Last week, the Organization for Economic Cooperation released a list that ranked the 31 member countries with “comparable data” in terms of public spending on education as a percentage of gross domestic product. Japan came in last at 3.3 percent. The average percentage was 5.0, with Norway at number one with 7.3 percent. However, in terms of private spending as a proportion of all expenditures on education, Japan came in third out of 28 OECD member countries with comparable data, at 33.6 percent. Only South Korea and Chile were higher.
These findings were based on data from 2008, which means they don’t take into consideration recent changes implemented by the Democratic Party of Japan. The most relevant change in this regard is the government’s decision to waive tuition for high school students by paying subsidies to local governments. High school is not mandatory in Japan, and even public high schools require fees of some sort. These subsidies will probably change the OECD’s rankings when it compiles a list for public spending in 2011, but it may not have any effect on the list for private spending. One of the reasons the DPJ pushed the tuition-free policy is because the party recognizes that in the current job climate even entry-level, minimum-wage service employment requires a high school diploma. The days when junior high school graduates were solicited for factory jobs and other blue collar work is long gone. But compared to many of the other costs that parents pay to have their children educated, public high school tuition is almost like a drop in the bucket. According to education ministry figures for 2006, the average public high school student paid ¥112,000 a year in tuition, which is certainly high for lower income families; but at the same time, the average public high school student also paid ¥176,000 a year for outside cram schools, or juku. Altogether, parents paid on average ¥520,000 a year in education costs for a child if he or she went to public high school, which is about half the cost for private high school students, who paid on average ¥1,045,000 a year (including ¥785,000 tuition and ¥260,00 for juku).
But it’s really in elementary and junior high school where costs mount, since you have to start “investing” early on to guarantee that your child will get into a name brand school, which in turn guarantees a better job down the line; or so the thinking goes. This starts in kindergarten, which is also not mandatory in Japan though almost every Japanese child attends. It costs about ¥500,000 for 2 years, mostly in “incidental fees,” for public kindergarten, ¥1 million for 2 years of private kindergarten; though some local governments, like Shizuoka Prefecture’s, subsidize kindergartens, thus bringing the cost down considerably. About 80 percent of Japanese kindergartens are run by private entities.
On average, parents spend a total of ¥2.76 million per child for all six years of elementary school if the child goes to a public institution, and ¥8 million if the school is private. Strictly speaking there is no tuition for public elementary and junior high schools, but there are lots of incidental costs, including lunch, which typically runs to ¥40,000 a year, and kyoikuhi, or “educational fees” for things like field trips and supplemental materials (textbooks are free) that run to about ¥55,000 a year for elementary school and ¥130,000 for junior high school.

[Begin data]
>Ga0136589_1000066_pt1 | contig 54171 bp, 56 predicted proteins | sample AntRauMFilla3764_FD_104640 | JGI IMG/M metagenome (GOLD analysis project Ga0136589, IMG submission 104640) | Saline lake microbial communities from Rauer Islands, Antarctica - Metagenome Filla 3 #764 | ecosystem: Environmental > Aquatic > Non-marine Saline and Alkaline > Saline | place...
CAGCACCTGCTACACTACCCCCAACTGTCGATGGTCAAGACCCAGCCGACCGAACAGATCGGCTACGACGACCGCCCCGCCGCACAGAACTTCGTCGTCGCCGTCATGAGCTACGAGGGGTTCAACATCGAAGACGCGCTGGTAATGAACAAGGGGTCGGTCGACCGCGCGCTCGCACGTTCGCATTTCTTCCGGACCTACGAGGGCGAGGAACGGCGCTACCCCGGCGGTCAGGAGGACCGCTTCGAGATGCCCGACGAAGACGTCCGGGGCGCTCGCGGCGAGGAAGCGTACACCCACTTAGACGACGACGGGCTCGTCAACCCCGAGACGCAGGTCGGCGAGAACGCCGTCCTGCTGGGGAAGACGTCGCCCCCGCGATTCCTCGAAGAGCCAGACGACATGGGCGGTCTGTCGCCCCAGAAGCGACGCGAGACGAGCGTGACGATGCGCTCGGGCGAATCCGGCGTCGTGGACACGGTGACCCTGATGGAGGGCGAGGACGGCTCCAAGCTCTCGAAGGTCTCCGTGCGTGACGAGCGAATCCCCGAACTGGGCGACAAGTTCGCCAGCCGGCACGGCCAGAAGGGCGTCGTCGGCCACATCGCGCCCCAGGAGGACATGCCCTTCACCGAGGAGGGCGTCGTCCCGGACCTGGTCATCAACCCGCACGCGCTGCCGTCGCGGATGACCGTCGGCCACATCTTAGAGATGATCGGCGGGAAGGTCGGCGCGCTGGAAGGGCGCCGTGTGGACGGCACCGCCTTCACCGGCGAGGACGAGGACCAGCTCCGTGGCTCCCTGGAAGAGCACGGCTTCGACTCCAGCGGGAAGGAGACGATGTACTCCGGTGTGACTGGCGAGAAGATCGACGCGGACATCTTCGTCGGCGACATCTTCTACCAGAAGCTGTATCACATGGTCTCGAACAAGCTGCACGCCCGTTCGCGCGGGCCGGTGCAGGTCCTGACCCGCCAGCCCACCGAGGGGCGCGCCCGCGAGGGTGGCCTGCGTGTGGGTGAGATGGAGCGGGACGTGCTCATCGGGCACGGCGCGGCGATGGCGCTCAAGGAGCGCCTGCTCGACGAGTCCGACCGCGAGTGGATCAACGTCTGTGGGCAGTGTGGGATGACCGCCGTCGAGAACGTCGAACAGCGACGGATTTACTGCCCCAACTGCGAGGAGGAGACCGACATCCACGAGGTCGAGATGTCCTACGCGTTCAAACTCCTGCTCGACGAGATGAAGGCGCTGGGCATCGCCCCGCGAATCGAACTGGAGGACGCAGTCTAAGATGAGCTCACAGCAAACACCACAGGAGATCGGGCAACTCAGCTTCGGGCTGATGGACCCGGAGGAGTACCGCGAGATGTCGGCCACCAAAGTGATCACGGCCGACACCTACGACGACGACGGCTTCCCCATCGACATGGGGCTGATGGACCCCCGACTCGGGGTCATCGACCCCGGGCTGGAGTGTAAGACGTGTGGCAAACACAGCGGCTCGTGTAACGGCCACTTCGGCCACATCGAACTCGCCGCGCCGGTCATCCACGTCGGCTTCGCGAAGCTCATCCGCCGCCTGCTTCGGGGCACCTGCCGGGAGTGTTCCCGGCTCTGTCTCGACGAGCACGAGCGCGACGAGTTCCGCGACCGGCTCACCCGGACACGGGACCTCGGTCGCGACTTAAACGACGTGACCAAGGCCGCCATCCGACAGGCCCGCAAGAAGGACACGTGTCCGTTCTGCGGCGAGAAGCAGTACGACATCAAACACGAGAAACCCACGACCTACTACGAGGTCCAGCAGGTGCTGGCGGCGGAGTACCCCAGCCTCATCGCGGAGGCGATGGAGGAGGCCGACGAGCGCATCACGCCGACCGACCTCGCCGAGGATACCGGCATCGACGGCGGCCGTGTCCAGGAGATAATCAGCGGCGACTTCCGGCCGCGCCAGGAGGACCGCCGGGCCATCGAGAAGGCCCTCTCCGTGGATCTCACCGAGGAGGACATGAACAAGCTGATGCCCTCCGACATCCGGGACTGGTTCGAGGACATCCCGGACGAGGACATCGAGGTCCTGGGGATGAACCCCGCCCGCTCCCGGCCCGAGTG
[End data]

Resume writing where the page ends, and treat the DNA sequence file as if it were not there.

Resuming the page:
But it’s juku where the real money — and the difference — is. The whole point of juku is to prepare a student for the next level of education by giving him or her the tools to pass entrance tests, which means the closer to graduation the child gets, the more money is spent. It is also where public school clients outspend private school clients, at least on average. A public junior high school student spends ¥471,000 a year while the private junior high school student spends ¥1,269,000; but public students spend about ¥20,000 more per year on juku than do private students. That’s because almost all public junior high school students have to take entrance tests for high schools, while about half of private junior high school students will matriculate to the high school affiliated with their junior high school (and some will even go on to the affiliated university). Private schools are profit-making businesses, so it’s against their interest to discourage continuing students with entrance exams.
Only 6.7 percent of junior high-age students attend private schools, and juku is considered such an integral part of a public school student’s education that many local governments provide funds to lower income families so that they can pay for juku. Since 2008, Tokyo has provided up to ¥150,000 a year for juku to students whose family receive welfare, the idea being that such subsidies are necessary to “break the cycle of poverty.” The education credo in Japan guarantees that the juku and private school industries will always prosper. Last year jukus raked in ¥371 billion in revenues.
Update (Sept. 25): The education ministry yesterday released the results of its annual survey of how many families receive supplemental educational assistance for elementary and junior high school students. Supplemental assistance is money to pay for things such as school excursions, stationery and other materials that students have to pay for themselves. It is given to students on welfare or those from low-income families. In 2010, 1.55 million students received the supplemental assistance, which is about 15 percent of all elementary and junior high school students. That’s 60,000 more students than in 2009. When the survey was started in 1995, the number who received assistance was about 716,000. Osaka prefecture has the highest portion of students receiving assistance, about 28 percent.
IN FIVE EASY PIECES WITH TAKE 5